Edward’s title, the Black Prince, frequently used in history, was not found in evidence until the Tudor period, and so it would be wrong to use it to assess either his character or his reputation. The reasoning behind such a title is obscure, and will remain so. Was it attributed to his black armour? No, since his armour would not be black when burnished for battle. Was it a later comment on his autocratic temper, or even an example of presumed French propaganda, painting him black as their most notable enemy? There is no evidence of either of these.
The epitaph on the Prince’s tomb in Canterbury Cathedral is strikingly lacking in either arrogance or autocratic pride, but portrays him as a ‘caitiff’, a man worthy of contempt. It is not an original composition but was based on an anonymous 13th Century French translation of the Clericalis Disciplina written in Latin by Petrus Alphonsi who was physician to Henry I. On the tomb it is written in French, but is here translated by the antiquary J Weever in : Ancient Funerall Monuments, 1631.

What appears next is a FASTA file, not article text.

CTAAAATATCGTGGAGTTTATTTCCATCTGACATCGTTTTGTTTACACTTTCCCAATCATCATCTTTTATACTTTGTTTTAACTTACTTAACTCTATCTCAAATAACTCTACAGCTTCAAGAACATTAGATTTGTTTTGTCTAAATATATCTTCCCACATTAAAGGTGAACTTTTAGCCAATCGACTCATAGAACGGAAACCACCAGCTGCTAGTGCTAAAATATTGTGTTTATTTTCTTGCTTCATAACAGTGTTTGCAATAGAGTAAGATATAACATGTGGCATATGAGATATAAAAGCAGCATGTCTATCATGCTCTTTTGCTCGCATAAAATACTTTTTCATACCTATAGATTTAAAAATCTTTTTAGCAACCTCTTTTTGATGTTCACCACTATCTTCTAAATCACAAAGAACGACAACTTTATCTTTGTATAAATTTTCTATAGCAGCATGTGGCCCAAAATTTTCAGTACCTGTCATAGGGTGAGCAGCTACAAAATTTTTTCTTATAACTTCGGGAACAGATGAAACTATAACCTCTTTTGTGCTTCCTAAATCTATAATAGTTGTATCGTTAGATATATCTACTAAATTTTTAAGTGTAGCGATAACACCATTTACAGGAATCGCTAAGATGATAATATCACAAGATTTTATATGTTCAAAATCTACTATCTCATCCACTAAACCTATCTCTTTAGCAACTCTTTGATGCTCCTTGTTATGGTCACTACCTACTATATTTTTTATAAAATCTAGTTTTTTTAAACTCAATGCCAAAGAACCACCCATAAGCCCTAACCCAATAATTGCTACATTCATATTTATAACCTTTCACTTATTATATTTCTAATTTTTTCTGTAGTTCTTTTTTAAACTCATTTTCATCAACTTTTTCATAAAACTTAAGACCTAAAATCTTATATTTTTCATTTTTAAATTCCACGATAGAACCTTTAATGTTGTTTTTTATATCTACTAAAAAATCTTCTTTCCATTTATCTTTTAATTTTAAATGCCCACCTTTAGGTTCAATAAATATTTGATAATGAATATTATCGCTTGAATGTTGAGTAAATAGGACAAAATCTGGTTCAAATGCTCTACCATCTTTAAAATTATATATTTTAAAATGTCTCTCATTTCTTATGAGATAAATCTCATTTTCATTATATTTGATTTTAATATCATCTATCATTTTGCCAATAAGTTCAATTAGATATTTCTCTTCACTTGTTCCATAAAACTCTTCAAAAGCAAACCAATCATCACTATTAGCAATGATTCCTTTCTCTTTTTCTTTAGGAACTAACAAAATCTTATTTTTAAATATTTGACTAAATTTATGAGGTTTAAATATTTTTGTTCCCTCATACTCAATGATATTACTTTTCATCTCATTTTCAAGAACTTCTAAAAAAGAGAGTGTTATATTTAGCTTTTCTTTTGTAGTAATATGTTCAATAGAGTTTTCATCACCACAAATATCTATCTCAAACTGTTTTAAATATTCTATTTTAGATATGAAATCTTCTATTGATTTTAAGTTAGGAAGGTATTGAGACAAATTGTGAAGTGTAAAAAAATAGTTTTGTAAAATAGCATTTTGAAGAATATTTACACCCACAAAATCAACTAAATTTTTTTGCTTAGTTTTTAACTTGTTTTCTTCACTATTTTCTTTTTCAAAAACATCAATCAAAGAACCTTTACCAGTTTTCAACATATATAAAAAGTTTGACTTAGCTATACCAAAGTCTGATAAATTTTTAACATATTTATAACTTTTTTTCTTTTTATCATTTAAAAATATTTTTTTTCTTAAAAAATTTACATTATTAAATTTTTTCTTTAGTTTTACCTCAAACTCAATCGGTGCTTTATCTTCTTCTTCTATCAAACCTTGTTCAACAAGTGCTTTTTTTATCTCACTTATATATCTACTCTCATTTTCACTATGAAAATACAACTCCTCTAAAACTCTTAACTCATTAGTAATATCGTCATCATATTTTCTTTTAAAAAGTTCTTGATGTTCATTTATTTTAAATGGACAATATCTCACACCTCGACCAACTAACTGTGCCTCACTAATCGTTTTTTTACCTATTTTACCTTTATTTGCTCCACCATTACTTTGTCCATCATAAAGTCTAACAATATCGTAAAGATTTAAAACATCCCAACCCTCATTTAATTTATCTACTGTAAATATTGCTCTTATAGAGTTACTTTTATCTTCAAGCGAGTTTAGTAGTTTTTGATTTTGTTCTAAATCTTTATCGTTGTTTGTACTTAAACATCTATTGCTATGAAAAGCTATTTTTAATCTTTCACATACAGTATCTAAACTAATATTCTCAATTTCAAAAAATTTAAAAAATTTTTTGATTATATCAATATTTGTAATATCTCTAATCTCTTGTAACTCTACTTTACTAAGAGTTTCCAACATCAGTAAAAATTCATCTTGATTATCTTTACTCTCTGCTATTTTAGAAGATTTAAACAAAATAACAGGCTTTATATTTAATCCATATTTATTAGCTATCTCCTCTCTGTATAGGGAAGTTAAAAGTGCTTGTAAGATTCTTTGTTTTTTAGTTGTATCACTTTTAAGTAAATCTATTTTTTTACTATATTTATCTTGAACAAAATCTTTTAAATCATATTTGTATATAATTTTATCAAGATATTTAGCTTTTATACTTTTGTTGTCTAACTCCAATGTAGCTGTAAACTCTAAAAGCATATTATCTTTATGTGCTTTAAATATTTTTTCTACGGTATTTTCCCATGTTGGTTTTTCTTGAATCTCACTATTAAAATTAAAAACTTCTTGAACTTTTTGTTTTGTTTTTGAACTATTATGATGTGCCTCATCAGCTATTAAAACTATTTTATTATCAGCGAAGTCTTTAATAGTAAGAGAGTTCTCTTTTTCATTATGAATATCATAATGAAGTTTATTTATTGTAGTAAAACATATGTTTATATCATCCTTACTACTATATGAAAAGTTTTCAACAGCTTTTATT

Who so thou be that passeth by,
Where these corps entombed lie:
Understand what I shall say
As at this time speak I may.
Such as thou art, some time was I,
Such as I am , such shalt thou be.
I little thought on the hour of death
So long as I enjoyed breath.
Great riches here I did possess
Whereof I made great nobleness.
I had gold, silver, wardrobes and
Great treasure, horses ,houses, land.
But now a caitiff poor am I
Deep in the ground, lo here I lie
My beauty great is all quite gone,
My flesh is wasted to the bone.
My house is narrow now and throng,
Nothing but Truth comes from my tongue:
And if ye should see me this day
I do not think but ye would say
That I had never been a man;
So much altered now I am
For God’s sake pray to the heavenly King
That he my soul to heaven would bring,
All they that pray and make accord
For me until my God and Lord:
God place him in his Paradise,
Wherein no wretched caitiff lies.
Here Edward, Prince of Wales, wretched caitiff, lies for all time, as a supplicant for human prayers and divine mercy.
Death levels us all, even a magnificent Plantagenet prince.
The Shadow Queen is published 4th May 2017.